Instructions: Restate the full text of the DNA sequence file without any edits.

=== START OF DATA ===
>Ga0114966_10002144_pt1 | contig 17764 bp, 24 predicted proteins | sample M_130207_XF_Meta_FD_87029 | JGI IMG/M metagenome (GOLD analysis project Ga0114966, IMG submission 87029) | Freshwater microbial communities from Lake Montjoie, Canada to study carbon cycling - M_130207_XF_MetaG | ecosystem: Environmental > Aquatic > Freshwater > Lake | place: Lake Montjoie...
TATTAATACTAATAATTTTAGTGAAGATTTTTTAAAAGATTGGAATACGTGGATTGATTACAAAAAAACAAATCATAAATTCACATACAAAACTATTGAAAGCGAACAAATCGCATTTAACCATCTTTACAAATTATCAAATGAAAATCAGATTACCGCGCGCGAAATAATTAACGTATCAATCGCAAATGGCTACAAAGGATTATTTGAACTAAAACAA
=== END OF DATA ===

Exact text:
>Ga0114966_10002144_pt1 | contig 17764 bp, 24 predicted proteins | sample M_130207_XF_Meta_FD_87029 | JGI IMG/M metagenome (GOLD analysis project Ga0114966, IMG submission 87029) | Freshwater microbial communities from Lake Montjoie, Canada to study carbon cycling - M_130207_XF_MetaG | ecosystem: Environmental > Aquatic > Freshwater > Lake | place: Lake Montjoie...
TATTAATACTAATAATTTTAGTGAAGATTTTTTAAAAGATTGGAATACGTGGATTGATTACAAAAAAACAAATCATAAATTCACATACAAAACTATTGAAAGCGAACAAATCGCATTTAACCATCTTTACAAATTATCAAATGAAAATCAGATTACCGCGCGCGAAATAATTAACGTATCAATCGCAAATGGCTACAAAGGATTATTTGAACTAAAACAA